Advertisement

Wall Street workers jumped off buildings following the crash of 1929

Following the 1929 stock market crash, rumors that Wall Street workers had started jumping off buildings began to spread. Though the head of Rochester Gas and Electric and the president of Country Trust Co. did end their lives, they used guns to do it.

 

 

Advertisement

Source: ullstein bild/ullstein bild via Getty Images

Despite the efforts of New York’s top medical examiner to dispel the rumors, the stories persisted. Comedians like Will Rogers helped spread the rumors, alleging that people had to wait in line to jump out of a window.

Advertisement

People believed that the world was flat during Columbus’ time

Many people think that when Columbus “discovered” America in the 15th century, most people still thought that the Earth was flat and that his trip would end with him plunging off the edge of the planet.

 

 

Advertisement

Source: Ann Ronan Pictures/Print Collector/Getty Images

However, the belief that the Earth was flat had already been debunked by the ancient Greeks. What Columbus believed was that he could reach East Asia by sailing west from Europe. He called the native population “Indians” because he believed he had found the East Indies.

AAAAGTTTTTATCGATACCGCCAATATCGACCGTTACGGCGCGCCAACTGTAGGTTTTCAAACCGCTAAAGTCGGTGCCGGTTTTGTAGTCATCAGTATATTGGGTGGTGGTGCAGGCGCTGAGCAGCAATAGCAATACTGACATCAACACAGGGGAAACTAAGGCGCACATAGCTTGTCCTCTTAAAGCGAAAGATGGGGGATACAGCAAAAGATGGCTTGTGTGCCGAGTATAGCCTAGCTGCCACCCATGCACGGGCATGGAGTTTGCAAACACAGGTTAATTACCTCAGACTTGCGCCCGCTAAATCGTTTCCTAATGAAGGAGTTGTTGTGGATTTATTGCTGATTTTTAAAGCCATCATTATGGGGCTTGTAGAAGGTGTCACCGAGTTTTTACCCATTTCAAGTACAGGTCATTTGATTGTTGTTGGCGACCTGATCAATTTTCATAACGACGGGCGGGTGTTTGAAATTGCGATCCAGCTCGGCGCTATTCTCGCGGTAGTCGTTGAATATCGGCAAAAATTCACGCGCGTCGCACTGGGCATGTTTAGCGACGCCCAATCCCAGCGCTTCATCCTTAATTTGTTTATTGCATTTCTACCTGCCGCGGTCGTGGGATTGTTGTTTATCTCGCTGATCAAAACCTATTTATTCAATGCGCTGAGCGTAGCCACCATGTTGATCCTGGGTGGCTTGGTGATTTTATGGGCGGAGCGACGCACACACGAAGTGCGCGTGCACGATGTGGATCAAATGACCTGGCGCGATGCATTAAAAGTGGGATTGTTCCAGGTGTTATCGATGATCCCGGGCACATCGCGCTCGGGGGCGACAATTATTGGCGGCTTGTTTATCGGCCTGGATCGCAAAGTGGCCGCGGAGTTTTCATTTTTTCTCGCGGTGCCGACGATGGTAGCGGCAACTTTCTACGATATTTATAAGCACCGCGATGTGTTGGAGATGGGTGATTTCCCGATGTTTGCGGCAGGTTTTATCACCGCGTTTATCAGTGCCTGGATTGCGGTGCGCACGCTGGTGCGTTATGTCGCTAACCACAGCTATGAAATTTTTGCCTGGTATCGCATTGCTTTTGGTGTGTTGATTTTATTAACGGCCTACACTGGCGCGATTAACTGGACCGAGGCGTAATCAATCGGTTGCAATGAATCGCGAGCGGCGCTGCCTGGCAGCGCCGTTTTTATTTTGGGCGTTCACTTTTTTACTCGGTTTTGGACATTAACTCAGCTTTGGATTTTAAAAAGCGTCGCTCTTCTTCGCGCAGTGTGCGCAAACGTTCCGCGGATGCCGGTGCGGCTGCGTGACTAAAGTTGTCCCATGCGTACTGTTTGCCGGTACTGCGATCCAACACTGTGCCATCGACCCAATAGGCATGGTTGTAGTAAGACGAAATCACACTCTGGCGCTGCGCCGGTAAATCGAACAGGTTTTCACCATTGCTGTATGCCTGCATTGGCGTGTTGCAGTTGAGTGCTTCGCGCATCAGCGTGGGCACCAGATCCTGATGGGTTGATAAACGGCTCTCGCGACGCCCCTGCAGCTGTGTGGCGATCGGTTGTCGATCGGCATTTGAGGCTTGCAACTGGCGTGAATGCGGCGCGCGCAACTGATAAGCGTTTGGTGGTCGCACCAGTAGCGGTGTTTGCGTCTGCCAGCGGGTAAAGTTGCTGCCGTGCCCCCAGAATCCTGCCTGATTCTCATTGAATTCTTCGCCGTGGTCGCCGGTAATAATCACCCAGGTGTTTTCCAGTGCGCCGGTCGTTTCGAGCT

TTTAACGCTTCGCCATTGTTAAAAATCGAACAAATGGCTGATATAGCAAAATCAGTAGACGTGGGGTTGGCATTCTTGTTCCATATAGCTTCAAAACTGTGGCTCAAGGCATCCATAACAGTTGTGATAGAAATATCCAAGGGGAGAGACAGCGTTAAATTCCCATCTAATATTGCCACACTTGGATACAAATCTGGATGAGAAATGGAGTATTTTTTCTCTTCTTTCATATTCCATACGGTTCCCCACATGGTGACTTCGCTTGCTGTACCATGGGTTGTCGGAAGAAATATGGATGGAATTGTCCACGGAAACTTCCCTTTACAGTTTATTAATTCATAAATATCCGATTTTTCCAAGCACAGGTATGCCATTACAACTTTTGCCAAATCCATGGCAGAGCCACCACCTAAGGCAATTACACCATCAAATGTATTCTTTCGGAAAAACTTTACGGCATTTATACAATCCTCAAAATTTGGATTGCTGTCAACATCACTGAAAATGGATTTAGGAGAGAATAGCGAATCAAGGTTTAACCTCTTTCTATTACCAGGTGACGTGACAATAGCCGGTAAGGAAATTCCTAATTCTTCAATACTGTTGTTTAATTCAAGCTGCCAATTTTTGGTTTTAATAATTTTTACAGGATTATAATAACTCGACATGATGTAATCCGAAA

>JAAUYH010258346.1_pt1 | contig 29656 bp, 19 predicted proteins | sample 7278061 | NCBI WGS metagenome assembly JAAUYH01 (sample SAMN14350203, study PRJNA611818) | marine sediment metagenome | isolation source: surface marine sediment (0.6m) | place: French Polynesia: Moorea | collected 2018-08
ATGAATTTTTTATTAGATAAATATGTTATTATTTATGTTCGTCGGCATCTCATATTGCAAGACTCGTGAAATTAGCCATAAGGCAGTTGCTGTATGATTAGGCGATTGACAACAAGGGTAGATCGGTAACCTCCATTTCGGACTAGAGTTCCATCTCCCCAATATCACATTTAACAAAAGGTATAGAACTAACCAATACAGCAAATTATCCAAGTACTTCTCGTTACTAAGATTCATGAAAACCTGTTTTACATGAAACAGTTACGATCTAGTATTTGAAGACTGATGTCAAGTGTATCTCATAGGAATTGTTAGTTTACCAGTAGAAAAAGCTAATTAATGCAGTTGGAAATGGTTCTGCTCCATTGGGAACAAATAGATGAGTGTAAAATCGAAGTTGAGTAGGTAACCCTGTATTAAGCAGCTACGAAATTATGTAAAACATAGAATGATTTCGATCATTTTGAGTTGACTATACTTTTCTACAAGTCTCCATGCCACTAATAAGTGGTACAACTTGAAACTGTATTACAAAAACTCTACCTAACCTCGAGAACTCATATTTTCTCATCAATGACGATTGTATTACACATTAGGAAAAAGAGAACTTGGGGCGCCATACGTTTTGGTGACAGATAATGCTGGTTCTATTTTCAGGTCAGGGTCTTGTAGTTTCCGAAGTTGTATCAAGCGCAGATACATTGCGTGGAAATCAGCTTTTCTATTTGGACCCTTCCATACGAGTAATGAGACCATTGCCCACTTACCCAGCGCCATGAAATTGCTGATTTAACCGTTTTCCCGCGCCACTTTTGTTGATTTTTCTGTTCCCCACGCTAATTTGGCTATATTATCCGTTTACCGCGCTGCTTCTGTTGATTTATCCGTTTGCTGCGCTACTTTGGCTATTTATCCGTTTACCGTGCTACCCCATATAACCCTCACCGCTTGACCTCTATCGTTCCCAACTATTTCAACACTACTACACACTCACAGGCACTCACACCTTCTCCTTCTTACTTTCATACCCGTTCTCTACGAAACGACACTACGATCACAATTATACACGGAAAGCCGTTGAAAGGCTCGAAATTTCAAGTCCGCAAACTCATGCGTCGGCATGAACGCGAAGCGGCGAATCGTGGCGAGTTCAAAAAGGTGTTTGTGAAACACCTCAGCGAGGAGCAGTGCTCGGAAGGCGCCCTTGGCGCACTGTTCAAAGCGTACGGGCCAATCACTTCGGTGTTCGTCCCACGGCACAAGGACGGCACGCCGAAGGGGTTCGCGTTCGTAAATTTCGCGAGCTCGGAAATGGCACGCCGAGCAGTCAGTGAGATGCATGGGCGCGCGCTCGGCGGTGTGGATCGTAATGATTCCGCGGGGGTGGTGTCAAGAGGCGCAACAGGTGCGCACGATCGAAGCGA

Advertisement

Thanksgiving was first celebrated by the Pilgrims in 1621

People have been made to think that the first Thanksgiving was celebrated by the Pilgrims in 1621. However, it has been stated that they had already enjoyed countless meals of giving thanks prior, as did the Spaniards in Florida as reported in 1565.

 

 

 

 

Advertisement

Source: Universal History Archive/Universal Images Group via Getty Images

It wasn’t until 1863 that Abraham Lincoln declared the last Thursday of November to be a holiday in honor of Thanksgiving. The holiday was then shifted to the third Thursday of the month by President Roosevelt to allow more time for shopping to improve the economy until it was finally changed again.

Advertisement

The Vikings wore helmets with horns

Vikings are frequently depicted in popular culture as huge, bearded warriors wearing horned helmets and brandishing large combat axes. There is no evidence, however, that these Norsemen wore them. However, it has been discovered that Viking warriors either wore leather headgear or had no helmets at all.